• Although the definition propounded by the UN GA in 3314 was not perfect, it was in part confirmed by the International Court of Justice in the Nicaragua decision of 1986 where the Court underlined that “sending into another State armed bands with the task of engaging in armed act” (as described in Article 3(g) of resolution 3314) constituted aggression under international customary law.  Arguably among the most well-known of the ICJ decisions, the case contemplated the US support for the Contra guerrillas, who were fighting a decade-long rebellion, as well as the US mining of Nicaraguan harbours.  After losing its argument contesting the Court’s jurisdiction, the United States withdrew all participation in the case.  Although the ICJ awarded reparations to Nicaragua, the US ultimately used its position as a permanent member of the Security Council to veto attempts to enforce the judgment;
  • Finally, in 1996 the International Law Commission adopted a Draft Code of Crimes Against Peace and Security of Mankind in which it detailed individual criminal responsibility for the individual who leads, plans, or participates, inter alia, in the waging of aggression by a State.

The Review Conference and the Working Groups therefore have much to work with and will likely, at the very least, further refine the results of the above efforts. The Conference has addressed the actual definition of the crime of aggression, the conditions under which the Court’s jurisdiction will be triggered, and the specific elements of the crime. Within these topics, the States Parties have to discuss the issue of the ‘threshold’ needed for an act of aggression to constitute a violation of the UN Charter. The interplay between the launch of an investigation by the ICC Prosecutor and the determination of the existence of aggression by the UN SC must also be addressed. Several alternatives have been advanced for this matter including the proposal that no investigation occur without a previous declaration of aggression by the UN SC or that the ICC may proceed where there has been no UN SC determination after 6 months. Finally, the Conference is considering important jurisdictional issues surrounding the aggressor State and the acceptance of the Court’s jurisdiction.  For instance, whether or not the victim State’s acceptance of ICC jurisdiction should be sufficient to allow the Prosecutor to investigate alleged aggression or whether the aggressor State will have needed to have previously accepted ICC jurisdiction is a much debated issue (as detailed in other posts on this blog).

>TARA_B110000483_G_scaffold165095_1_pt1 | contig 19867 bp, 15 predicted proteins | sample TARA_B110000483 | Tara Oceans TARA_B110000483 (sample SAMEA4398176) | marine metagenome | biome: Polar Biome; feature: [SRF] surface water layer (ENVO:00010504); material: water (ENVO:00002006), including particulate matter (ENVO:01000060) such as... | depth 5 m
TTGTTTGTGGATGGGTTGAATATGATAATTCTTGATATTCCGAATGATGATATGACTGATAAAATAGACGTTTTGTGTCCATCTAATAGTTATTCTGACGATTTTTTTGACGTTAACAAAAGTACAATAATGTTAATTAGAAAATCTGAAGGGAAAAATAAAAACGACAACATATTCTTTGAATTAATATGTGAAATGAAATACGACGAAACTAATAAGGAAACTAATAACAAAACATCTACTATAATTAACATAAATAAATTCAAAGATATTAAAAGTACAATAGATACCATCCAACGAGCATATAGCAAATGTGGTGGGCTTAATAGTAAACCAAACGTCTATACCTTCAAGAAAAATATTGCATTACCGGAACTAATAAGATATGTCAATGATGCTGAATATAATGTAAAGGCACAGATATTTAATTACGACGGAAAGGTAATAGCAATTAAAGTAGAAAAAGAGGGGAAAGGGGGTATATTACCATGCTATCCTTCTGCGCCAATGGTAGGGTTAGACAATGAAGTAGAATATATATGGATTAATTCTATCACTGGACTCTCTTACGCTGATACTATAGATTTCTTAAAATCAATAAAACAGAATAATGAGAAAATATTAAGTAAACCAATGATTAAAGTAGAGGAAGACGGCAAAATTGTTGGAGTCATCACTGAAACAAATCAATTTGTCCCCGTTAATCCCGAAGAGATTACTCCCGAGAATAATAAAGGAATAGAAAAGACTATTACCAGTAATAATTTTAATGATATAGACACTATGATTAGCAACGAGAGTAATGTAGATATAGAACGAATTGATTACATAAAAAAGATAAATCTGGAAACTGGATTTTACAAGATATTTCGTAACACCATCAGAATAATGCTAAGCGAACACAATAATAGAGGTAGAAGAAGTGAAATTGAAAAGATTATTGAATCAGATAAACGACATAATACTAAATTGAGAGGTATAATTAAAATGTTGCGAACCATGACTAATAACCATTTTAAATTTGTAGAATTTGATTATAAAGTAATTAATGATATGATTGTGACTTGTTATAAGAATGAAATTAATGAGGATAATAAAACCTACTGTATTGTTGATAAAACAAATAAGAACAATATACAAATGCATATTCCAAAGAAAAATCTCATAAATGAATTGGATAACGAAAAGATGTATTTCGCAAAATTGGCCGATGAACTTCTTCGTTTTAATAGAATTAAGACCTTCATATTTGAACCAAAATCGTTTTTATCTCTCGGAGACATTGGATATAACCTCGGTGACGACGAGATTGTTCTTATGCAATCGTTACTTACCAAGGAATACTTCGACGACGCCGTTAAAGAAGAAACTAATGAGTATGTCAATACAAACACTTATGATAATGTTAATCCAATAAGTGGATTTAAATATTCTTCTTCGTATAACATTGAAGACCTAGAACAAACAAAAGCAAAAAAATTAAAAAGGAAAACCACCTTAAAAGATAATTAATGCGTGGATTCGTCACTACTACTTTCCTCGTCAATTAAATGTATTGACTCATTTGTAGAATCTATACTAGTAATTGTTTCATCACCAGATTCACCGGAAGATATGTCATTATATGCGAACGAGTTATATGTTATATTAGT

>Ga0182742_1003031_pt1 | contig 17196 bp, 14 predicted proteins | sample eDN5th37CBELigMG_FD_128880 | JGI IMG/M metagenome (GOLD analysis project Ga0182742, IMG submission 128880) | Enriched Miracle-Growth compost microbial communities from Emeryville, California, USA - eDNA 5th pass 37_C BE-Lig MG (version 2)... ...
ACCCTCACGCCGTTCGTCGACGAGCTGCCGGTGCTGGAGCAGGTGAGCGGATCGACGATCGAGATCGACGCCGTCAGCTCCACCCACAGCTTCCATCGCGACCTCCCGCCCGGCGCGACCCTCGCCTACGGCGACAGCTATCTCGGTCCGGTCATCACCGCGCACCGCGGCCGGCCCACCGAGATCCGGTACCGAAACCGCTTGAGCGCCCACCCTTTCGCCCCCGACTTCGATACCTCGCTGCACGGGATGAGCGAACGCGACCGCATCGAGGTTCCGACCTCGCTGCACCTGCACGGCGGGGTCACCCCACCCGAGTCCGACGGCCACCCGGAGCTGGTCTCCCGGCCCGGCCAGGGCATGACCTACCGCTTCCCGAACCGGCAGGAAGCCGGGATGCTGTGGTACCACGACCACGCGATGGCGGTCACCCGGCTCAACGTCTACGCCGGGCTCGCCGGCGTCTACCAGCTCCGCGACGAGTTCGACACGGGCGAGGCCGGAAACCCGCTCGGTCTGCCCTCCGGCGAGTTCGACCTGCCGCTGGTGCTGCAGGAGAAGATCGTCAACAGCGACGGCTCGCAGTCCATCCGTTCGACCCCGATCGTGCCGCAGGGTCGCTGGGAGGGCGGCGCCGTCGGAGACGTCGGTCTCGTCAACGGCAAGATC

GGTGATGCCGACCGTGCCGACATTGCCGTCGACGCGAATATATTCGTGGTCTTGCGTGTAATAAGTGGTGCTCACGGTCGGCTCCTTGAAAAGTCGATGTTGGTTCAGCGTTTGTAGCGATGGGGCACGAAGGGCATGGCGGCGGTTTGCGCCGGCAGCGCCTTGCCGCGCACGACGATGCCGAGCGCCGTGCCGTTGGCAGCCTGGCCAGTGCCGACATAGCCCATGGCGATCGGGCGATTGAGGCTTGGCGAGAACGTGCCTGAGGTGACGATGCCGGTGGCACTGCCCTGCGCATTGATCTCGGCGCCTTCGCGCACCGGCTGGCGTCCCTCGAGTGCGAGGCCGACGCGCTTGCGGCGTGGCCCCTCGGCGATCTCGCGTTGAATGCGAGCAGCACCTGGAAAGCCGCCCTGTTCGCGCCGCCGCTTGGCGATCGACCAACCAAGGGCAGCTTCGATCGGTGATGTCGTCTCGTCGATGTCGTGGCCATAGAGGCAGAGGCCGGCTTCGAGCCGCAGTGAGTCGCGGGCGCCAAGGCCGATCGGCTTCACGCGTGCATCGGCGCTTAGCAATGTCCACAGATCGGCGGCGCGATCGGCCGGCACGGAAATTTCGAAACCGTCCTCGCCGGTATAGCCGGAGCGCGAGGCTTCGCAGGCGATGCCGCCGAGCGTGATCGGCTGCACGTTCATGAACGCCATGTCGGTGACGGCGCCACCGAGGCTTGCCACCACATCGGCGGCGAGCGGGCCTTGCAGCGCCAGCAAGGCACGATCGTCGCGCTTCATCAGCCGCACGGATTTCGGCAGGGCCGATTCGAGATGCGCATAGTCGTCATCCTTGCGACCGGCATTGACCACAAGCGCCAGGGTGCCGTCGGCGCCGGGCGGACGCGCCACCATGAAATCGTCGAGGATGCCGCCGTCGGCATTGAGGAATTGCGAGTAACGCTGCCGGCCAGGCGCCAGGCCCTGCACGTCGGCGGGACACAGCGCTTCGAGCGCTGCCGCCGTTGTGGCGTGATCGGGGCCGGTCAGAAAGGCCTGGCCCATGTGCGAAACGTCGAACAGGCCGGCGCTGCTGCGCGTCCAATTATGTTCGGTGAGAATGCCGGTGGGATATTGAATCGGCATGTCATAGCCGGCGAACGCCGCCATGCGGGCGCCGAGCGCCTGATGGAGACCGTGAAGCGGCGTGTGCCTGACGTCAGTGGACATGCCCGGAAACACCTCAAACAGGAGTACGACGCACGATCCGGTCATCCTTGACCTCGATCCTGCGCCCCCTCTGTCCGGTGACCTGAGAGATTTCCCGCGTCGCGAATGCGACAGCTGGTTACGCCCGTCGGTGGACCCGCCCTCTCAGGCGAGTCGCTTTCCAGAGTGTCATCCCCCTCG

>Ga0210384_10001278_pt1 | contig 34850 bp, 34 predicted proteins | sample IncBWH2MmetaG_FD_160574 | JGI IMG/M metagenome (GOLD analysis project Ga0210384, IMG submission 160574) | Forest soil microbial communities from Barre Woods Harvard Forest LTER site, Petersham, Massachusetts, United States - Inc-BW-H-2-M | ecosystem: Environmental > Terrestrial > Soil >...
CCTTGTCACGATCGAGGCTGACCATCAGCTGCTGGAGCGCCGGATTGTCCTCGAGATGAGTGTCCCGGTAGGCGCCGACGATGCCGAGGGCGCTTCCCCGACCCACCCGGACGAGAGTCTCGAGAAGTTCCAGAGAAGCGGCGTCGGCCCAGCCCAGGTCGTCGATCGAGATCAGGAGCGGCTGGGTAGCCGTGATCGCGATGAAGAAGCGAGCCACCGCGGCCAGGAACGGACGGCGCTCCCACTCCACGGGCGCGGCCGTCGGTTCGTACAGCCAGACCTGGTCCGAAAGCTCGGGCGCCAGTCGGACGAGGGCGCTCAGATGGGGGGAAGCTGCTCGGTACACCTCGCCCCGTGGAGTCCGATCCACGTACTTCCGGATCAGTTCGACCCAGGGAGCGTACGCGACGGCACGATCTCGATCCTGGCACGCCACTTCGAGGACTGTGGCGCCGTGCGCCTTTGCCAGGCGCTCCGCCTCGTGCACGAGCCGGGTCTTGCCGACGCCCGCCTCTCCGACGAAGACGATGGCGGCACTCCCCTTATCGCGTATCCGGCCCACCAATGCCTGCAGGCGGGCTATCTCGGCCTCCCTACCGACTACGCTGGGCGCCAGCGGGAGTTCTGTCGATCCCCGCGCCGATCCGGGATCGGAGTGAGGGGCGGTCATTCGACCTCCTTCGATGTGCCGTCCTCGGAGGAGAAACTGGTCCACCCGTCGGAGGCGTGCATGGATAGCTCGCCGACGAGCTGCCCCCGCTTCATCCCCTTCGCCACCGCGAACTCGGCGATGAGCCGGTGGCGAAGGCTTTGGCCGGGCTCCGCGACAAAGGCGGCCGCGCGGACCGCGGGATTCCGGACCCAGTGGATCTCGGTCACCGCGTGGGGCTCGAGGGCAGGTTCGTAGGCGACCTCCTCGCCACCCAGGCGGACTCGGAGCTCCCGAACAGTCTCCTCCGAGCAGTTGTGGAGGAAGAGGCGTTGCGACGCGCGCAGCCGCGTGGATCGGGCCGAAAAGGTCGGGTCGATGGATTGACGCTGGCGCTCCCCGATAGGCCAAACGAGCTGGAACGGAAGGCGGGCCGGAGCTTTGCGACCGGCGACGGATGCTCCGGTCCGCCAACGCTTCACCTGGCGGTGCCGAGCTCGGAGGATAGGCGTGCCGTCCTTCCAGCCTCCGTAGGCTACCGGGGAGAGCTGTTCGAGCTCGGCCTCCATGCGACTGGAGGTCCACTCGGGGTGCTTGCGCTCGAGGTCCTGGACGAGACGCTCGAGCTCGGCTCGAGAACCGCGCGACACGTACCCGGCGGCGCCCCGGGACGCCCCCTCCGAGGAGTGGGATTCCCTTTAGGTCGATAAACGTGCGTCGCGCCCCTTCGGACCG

The events listed above demonstrate that, should a definition of the crime of aggression emerge from the conference in Kampala, it ought not be viewed in isolation. A revised Court statute with a complete definition of aggression, regardless of whether jurisdictional issues are agreed upon, will provide yet another important indicator of the presence of a customary prohibition of aggression and, as mentioned, will contribute to the refining of the definition.  Thus, although the definition may not end up affecting non-State Parties to the Rome Statute directly, it could nevertheless touch all States through its contribution to customary law.

At the same time, a word of caution must nevertheless temper any premature optimism towards the existence of a more robust and detailed definition of aggression in customary law: as first year international law students are routinely reminded, customary law develops through State practise (the repeated actions of States over time) and opinio juris (States feeling obligated to act in a certain manner). Accordingly, the manner in which powerful non-State Parties to the Rome Statute such as the United States, Russia, and China behave in the near future could conceivably keep any concrete definition of the prohibition of aggression at bay as far as customary law is concerned.